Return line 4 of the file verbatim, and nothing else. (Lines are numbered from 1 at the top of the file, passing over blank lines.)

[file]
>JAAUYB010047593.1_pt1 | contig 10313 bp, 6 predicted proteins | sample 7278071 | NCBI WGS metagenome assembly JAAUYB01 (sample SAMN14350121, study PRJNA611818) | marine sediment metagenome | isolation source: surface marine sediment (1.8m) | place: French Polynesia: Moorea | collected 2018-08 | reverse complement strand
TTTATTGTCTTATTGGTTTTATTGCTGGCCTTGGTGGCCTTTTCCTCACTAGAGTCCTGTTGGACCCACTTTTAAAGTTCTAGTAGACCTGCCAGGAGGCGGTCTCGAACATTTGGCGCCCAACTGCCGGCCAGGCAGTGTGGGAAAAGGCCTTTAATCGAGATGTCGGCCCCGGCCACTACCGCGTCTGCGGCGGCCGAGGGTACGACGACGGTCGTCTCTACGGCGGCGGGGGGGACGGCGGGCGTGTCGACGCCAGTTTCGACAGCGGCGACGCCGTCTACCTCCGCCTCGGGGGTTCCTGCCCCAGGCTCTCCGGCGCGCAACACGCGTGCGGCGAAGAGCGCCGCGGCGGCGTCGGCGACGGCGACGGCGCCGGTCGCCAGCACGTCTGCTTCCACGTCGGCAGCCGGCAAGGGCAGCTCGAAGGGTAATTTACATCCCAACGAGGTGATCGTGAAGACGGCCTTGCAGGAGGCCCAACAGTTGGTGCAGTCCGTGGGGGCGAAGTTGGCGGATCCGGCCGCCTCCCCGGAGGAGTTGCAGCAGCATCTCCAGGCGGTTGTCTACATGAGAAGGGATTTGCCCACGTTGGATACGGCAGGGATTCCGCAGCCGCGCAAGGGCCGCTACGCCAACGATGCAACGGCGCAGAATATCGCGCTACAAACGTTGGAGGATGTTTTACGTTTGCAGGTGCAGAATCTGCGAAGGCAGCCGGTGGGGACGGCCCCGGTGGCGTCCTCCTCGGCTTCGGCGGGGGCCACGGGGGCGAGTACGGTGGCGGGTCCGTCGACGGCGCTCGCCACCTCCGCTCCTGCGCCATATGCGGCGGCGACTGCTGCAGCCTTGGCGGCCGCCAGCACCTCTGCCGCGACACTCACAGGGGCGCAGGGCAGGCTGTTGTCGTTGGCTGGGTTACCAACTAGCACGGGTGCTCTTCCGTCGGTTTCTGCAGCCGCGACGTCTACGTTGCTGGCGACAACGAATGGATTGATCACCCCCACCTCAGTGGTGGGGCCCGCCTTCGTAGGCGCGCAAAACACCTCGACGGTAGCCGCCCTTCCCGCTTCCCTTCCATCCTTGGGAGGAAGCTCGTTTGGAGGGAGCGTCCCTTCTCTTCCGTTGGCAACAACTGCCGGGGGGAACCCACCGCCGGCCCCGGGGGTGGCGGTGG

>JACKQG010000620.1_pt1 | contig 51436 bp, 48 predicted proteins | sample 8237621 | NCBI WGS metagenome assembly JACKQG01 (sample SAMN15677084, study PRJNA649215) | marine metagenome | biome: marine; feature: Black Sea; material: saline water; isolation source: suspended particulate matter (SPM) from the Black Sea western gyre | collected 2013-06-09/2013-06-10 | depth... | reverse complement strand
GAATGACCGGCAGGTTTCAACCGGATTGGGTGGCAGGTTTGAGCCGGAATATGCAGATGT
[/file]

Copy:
GAATGACCGGCAGGTTTCAACCGGATTGGGTGGCAGGTTTGAGCCGGAATATGCAGATGT